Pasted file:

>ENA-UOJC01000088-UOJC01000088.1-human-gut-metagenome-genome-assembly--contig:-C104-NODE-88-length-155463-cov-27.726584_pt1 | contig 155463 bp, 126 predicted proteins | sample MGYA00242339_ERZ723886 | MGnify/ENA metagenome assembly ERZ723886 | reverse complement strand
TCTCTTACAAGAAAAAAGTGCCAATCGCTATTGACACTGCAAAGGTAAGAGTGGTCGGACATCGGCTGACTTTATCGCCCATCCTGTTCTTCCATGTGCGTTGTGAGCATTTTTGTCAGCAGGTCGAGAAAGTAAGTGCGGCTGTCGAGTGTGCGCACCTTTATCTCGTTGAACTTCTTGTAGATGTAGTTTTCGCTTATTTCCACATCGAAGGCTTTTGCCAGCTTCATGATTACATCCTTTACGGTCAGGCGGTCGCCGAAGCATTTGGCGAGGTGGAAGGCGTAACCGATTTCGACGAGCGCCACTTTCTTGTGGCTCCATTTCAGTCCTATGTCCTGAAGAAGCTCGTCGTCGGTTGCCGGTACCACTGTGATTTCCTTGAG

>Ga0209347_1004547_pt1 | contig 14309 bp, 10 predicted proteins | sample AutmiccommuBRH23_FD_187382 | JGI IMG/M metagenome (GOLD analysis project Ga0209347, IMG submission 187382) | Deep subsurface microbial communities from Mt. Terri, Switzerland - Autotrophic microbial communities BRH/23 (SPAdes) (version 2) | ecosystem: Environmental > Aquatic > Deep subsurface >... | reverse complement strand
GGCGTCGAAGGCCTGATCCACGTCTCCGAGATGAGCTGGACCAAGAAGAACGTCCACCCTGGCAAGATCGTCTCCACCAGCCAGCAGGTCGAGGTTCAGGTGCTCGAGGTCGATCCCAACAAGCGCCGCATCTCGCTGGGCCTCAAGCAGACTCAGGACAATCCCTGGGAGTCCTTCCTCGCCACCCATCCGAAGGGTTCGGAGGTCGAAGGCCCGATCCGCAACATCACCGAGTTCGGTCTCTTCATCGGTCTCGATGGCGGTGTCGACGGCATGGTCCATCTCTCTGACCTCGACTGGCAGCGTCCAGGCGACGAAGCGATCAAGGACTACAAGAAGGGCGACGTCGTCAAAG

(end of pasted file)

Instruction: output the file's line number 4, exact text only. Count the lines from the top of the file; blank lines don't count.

GGCGTCGAAGGCCTGATCCACGTCTCCGAGATGAGCTGGACCAAGAAGAACGTCCACCCTGGCAAGATCGTCTCCACCAGCCAGCAGGTCGAGGTTCAGGTGCTCGAGGTCGATCCCAACAAGCGCCGCATCTCGCTGGGCCTCAAGCAGACTCAGGACAATCCCTGGGAGTCCTTCCTCGCCACCCATCCGAAGGGTTCGGAGGTCGAAGGCCCGATCCGCAACATCACCGAGTTCGGTCTCTTCATCGGTCTCGATGGCGGTGTCGACGGCATGGTCCATCTCTCTGACCTCGACTGGCAGCGTCCAGGCGACGAAGCGATCAAGGACTACAAGAAGGGCGACGTCGTCAAAG